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RE: [atheists-8] Christian Fundamentalism & The Current State of the Union

From: Marsha C.
Sent on: Friday, October 17, 2008 10:02 PM
In Austin, the taxpayer supported hospital, Brackenridge, is run by 
the Seton Hospital Network, a religious hospital group.  Boy, I'm 
sure happy I don't have to pay taxes to support that mess.

I just had an accident and had to be in Brack for five days.  The 
chaplain came to see me the first day.  I said, "I'm an atheist and 
won't be needing your services."  That was the last I saw of her.  I 
haven't received the bill yet.  No telling how much they added on 
because of that!!!

M.


>Aren't state constitutions superseded by the Federal Constitution?
>
>I learned something new here.  Apparently, state-funded hospitals that are
>run by churches CAN discriminate against employees based on their faith.
>Wow.  This is a result of Bush's Faith-Based Initiative.
>
>http://www.clarks...­
>pplies-to-the-sp­ending-of-our-tax-do­llars/
>
>http://www.kipesq...­
>
>I thought that religion-run hospitals were private, not funded by tax
>dollars.  I suppose that a private Methodist or Catholic hospital could
>choose to only hire Methodists or Catholics, since they are a private
>organization and there are public hospital alternatives.  But if it's
>federally funded, and there is no public hospital alternative, that's a
>different matter. 
>
>~Abby
>
>
>
>From: [address removed] [mailto:[address removed]] On Behalf Of
>Douglas Prince
>Sent: Wednesday, October 15,[masked]:05 AM
>To: [address removed]
>Subject: RE: [atheists-8] Christian Fundamentalism & The Current State of
>the Union
>
>WOW!  I'm out of here.
>
>From: [address removed] [mailto:[address removed]] On Behalf Of
>bugpowder
>Sent: Tuesday, October 14,[masked]:45 PM
>To: [address removed]
>Subject: Re: [atheists-8] Christian Fundamentalism & The Current State of
>the Union
>
>As brought to my attention by Richard Dawkins...
>
>"Humbly invoking the blessings of Almighty God, the people of the State of
>Texas, do ordain and establish this Constitution."
>
>The Texas Constitution       
>             http://tlo2.tlc.s...­
>
>Article 1 - Bill of Rights
>     Section 3a - EQUALITY UNDER THE LAW
>        Equality under the law shall not be denied or abridged because of
>sex, race, color, creed, or national origin. This amendment is
>self-operative. (Added Nov. 7, 1972.)
>
>     Section 4 - RELIGIOUS TESTS
>        No religious test shall ever be required as a qualification to any
>office, or public trust, in this State; nor shall any one be excluded from
>holding office on account of his religious sentiments, provided he
>acknowledge the existence of a Supreme Being.  [emphasis added]
>
>
>Note that the reference to "sex" does not inherently protect under the law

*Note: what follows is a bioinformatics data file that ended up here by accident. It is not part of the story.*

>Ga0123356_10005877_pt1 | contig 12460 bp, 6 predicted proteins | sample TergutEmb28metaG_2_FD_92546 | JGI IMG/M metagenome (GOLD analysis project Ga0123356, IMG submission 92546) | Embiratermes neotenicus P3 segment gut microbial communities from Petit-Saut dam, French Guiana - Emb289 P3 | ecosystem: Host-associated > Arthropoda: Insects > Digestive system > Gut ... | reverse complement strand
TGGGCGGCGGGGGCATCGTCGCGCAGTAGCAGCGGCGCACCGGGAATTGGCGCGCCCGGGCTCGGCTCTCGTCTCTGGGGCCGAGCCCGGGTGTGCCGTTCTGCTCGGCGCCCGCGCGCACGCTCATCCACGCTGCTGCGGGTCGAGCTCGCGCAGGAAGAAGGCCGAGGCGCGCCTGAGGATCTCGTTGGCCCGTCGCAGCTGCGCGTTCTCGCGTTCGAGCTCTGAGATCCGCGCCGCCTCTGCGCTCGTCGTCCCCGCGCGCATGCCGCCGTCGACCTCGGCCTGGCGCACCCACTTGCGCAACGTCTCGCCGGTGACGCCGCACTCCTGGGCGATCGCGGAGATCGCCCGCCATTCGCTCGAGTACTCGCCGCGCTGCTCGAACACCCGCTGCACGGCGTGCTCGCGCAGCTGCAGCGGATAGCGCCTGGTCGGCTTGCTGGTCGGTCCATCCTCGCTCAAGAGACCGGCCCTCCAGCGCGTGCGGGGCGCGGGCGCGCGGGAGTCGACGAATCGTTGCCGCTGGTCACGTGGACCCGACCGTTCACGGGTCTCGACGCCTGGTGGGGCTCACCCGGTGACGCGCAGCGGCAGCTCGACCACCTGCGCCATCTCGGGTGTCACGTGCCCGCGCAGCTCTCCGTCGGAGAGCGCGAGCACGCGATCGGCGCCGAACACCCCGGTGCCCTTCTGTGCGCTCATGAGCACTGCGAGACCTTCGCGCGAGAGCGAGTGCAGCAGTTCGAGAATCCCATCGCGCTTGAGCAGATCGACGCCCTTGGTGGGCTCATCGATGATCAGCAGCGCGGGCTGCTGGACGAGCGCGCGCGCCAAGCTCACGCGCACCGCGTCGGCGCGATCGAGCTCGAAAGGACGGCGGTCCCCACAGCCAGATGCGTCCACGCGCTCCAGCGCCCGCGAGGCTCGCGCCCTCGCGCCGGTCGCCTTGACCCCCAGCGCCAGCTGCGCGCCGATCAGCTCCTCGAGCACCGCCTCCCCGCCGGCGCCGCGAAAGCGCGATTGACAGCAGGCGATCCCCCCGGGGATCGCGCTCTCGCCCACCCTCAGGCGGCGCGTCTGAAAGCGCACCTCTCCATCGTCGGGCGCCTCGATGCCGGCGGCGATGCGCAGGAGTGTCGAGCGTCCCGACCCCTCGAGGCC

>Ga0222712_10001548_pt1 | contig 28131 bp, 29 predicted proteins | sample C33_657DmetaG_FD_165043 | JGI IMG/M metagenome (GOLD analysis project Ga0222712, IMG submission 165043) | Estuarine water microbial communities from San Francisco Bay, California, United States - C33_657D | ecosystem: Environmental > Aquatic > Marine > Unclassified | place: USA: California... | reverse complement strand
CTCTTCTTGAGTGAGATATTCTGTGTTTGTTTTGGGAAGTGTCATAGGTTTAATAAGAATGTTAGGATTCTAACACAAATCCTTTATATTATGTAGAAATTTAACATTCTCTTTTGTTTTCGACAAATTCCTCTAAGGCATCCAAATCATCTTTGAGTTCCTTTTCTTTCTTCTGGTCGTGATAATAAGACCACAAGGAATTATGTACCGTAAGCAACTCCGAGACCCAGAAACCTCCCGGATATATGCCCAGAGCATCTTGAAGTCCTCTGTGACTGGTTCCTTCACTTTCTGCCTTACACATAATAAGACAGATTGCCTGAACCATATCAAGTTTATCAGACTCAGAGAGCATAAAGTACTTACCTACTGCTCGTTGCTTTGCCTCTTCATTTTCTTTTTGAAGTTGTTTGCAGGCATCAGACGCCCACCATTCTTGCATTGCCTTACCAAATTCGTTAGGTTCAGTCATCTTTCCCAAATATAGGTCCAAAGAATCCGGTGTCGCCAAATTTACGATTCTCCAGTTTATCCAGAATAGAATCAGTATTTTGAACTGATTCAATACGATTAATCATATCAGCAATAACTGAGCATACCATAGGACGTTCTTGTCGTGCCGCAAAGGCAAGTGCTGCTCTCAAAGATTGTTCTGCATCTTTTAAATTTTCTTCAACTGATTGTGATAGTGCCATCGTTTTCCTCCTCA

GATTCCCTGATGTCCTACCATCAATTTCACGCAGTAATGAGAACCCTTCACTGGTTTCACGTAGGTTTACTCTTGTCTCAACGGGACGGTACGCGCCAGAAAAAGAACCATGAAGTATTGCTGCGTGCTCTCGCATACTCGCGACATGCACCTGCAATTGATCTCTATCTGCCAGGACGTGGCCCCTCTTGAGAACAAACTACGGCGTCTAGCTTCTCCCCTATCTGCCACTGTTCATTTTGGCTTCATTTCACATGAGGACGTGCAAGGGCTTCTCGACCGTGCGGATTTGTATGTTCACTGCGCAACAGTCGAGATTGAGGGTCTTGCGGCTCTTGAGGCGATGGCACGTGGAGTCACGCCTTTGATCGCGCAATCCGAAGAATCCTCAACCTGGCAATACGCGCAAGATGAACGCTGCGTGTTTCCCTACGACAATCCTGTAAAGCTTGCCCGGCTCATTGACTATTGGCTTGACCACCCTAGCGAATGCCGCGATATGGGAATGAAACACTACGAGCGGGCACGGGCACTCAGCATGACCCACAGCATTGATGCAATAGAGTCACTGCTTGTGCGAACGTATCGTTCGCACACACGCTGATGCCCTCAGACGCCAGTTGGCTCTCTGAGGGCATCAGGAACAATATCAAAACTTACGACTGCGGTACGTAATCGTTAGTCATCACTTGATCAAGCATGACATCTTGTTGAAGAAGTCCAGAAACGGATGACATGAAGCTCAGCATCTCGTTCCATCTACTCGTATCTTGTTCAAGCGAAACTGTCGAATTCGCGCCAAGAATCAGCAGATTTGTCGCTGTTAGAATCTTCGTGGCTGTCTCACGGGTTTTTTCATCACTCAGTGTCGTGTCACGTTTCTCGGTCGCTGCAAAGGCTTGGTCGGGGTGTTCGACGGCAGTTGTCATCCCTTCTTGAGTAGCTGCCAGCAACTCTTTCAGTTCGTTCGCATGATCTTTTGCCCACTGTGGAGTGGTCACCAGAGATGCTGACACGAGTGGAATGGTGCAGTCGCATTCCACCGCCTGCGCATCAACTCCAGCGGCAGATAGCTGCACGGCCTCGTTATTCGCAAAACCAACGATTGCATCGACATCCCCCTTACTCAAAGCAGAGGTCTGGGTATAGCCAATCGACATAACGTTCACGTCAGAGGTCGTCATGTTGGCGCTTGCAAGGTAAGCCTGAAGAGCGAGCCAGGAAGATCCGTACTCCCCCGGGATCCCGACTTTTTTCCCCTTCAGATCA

>those of just any "sexual orientation", as "creed" may not prove sufficient
>to protect those without one.
>
>-bug
>
>
>Joy wrote:
>Please tell me that a requirement to sign a statement of faith to keep a job
>is illegal in the USA!!
>
>On Oct 14, 2008, at 5:54 PM, Cameron wrote:
>
>
>
>I've been fired as well. At one job my employer said my employment with the
>company was contingent upon my signing a form stating that, ""I believed in
>a higher power". I reluctantly signed it because I needed the job. I was
>later let go after acknowledging my atheism. They claimed it was for other
>bogus reasons, but I know better.
>
>Cameron
>[address removed]
>
>
>On Oct 14, 2008, at 5:04 PM, jim copeland <[address removed]>
>wrote:
>
>
>
>Bush senior said something to the effect that atheists weren't real
>Americans
>and shouldn't be allowed to vote.
>Quoting Ashley <[address removed]>:
>
>
>
>"You are free to be an agnostic, and free to be a Christian, and
>free to be a Scientologist.  As long as these beliefs don't impinge upon the
>
>safety of others, I don't have a problem with this. "
>
>I've been fired for being an atheist before. Isn't there a poll that says
>atheists are the most hated people in the US? Moreso than pedophiles?
>----- Original Message -----
>From: "Abby" <[address removed]>
>To: <[address removed]>
>Sent: Tuesday, October 14,[masked]:58 PM
>Subject: RE: [atheists-8] Christian Fundamentalism & The Current State of
>the Union
>
>
>I'm not convinced that Americans are "more religious than the rest of the
>civilized world."  Yes, we've got the Bible Belt, but European countries
>have their own enclaves of religious fundamentalism.  And let's not forget
>the Middle East.  I'd say that Turkey is a more religious country than
>America.
>American fundamentalists are just very outspoken.  They have a lot of room
>and freedom in this country to congregate.